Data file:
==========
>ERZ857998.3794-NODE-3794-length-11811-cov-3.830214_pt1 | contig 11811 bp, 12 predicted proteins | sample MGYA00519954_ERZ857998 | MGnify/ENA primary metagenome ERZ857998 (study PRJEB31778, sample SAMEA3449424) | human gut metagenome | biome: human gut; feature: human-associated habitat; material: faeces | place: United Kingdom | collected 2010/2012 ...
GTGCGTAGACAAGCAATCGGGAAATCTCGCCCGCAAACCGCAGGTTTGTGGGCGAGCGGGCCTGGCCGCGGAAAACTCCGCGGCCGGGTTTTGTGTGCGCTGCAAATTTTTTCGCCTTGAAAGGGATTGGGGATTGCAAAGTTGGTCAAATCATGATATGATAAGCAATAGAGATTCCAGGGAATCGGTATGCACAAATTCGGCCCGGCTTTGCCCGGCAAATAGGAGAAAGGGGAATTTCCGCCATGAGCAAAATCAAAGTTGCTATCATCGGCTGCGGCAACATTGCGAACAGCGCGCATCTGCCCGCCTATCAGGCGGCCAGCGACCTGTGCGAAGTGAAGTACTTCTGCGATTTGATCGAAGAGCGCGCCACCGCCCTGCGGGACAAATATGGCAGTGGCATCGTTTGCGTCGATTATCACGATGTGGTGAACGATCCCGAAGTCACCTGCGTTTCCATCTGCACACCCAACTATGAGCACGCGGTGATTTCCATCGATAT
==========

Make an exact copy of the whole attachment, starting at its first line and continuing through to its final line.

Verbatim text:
>ERZ857998.3794-NODE-3794-length-11811-cov-3.830214_pt1 | contig 11811 bp, 12 predicted proteins | sample MGYA00519954_ERZ857998 | MGnify/ENA primary metagenome ERZ857998 (study PRJEB31778, sample SAMEA3449424) | human gut metagenome | biome: human gut; feature: human-associated habitat; material: faeces | place: United Kingdom | collected 2010/2012 ...
GTGCGTAGACAAGCAATCGGGAAATCTCGCCCGCAAACCGCAGGTTTGTGGGCGAGCGGGCCTGGCCGCGGAAAACTCCGCGGCCGGGTTTTGTGTGCGCTGCAAATTTTTTCGCCTTGAAAGGGATTGGGGATTGCAAAGTTGGTCAAATCATGATATGATAAGCAATAGAGATTCCAGGGAATCGGTATGCACAAATTCGGCCCGGCTTTGCCCGGCAAATAGGAGAAAGGGGAATTTCCGCCATGAGCAAAATCAAAGTTGCTATCATCGGCTGCGGCAACATTGCGAACAGCGCGCATCTGCCCGCCTATCAGGCGGCCAGCGACCTGTGCGAAGTGAAGTACTTCTGCGATTTGATCGAAGAGCGCGCCACCGCCCTGCGGGACAAATATGGCAGTGGCATCGTTTGCGTCGATTATCACGATGTGGTGAACGATCCCGAAGTCACCTGCGTTTCCATCTGCACACCCAACTATGAGCACGCGGTGATTTCCATCGATAT